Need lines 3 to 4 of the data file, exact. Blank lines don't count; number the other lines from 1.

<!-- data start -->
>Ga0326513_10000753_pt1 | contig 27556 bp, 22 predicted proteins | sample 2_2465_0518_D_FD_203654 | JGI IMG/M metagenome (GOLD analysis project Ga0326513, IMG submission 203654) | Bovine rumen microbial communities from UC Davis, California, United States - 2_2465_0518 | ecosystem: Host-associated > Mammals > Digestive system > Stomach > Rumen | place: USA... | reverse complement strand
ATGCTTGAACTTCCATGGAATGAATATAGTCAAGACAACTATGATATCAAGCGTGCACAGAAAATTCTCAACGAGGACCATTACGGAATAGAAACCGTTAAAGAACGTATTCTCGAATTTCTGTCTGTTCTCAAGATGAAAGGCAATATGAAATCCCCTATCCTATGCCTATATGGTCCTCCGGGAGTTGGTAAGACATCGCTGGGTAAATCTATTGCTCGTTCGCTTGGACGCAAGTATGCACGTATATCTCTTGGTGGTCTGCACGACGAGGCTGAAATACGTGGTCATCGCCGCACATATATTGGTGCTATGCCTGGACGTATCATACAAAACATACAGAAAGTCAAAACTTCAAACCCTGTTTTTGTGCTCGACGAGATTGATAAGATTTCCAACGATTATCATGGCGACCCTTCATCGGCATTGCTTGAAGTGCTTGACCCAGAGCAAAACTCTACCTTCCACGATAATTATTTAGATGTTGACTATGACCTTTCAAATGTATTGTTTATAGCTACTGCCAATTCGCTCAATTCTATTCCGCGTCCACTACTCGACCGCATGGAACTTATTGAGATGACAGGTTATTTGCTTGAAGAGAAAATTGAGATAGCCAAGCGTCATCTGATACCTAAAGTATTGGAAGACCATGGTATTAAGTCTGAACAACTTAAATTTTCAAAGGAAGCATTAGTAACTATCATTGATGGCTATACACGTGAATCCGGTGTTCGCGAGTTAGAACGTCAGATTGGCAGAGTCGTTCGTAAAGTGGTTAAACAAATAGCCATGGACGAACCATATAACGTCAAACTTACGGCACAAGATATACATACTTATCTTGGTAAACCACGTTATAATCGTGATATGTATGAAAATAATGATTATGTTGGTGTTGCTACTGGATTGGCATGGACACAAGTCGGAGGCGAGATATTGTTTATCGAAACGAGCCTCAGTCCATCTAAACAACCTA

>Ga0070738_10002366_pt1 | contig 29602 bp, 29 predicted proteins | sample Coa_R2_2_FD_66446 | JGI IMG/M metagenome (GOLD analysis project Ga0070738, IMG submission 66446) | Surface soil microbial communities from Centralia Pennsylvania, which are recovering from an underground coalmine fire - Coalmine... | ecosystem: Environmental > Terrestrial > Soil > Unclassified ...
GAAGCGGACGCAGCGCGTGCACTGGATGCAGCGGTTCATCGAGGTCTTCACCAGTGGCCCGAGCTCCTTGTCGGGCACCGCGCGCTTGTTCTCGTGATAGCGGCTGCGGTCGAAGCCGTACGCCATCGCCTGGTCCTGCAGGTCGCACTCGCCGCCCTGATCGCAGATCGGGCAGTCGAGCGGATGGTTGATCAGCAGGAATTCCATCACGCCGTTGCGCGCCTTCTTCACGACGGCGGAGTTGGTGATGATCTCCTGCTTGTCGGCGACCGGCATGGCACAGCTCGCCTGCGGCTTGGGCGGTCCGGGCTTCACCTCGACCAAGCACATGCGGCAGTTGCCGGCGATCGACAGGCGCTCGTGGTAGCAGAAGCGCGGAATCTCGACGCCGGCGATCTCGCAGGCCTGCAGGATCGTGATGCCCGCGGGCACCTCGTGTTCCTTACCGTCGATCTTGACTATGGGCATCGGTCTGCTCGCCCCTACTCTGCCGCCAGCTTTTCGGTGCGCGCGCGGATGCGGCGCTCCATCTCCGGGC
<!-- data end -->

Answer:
>Ga0070738_10002366_pt1 | contig 29602 bp, 29 predicted proteins | sample Coa_R2_2_FD_66446 | JGI IMG/M metagenome (GOLD analysis project Ga0070738, IMG submission 66446) | Surface soil microbial communities from Centralia Pennsylvania, which are recovering from an underground coalmine fire - Coalmine... | ecosystem: Environmental > Terrestrial > Soil > Unclassified ...
GAAGCGGACGCAGCGCGTGCACTGGATGCAGCGGTTCATCGAGGTCTTCACCAGTGGCCCGAGCTCCTTGTCGGGCACCGCGCGCTTGTTCTCGTGATAGCGGCTGCGGTCGAAGCCGTACGCCATCGCCTGGTCCTGCAGGTCGCACTCGCCGCCCTGATCGCAGATCGGGCAGTCGAGCGGATGGTTGATCAGCAGGAATTCCATCACGCCGTTGCGCGCCTTCTTCACGACGGCGGAGTTGGTGATGATCTCCTGCTTGTCGGCGACCGGCATGGCACAGCTCGCCTGCGGCTTGGGCGGTCCGGGCTTCACCTCGACCAAGCACATGCGGCAGTTGCCGGCGATCGACAGGCGCTCGTGGTAGCAGAAGCGCGGAATCTCGACGCCGGCGATCTCGCAGGCCTGCAGGATCGTGATGCCCGCGGGCACCTCGTGTTCCTTACCGTCGATCTTGACTATGGGCATCGGTCTGCTCGCCCCTACTCTGCCGCCAGCTTTTCGGTGCGCGCGCGGATGCGGCGCTCCATCTCCGGGC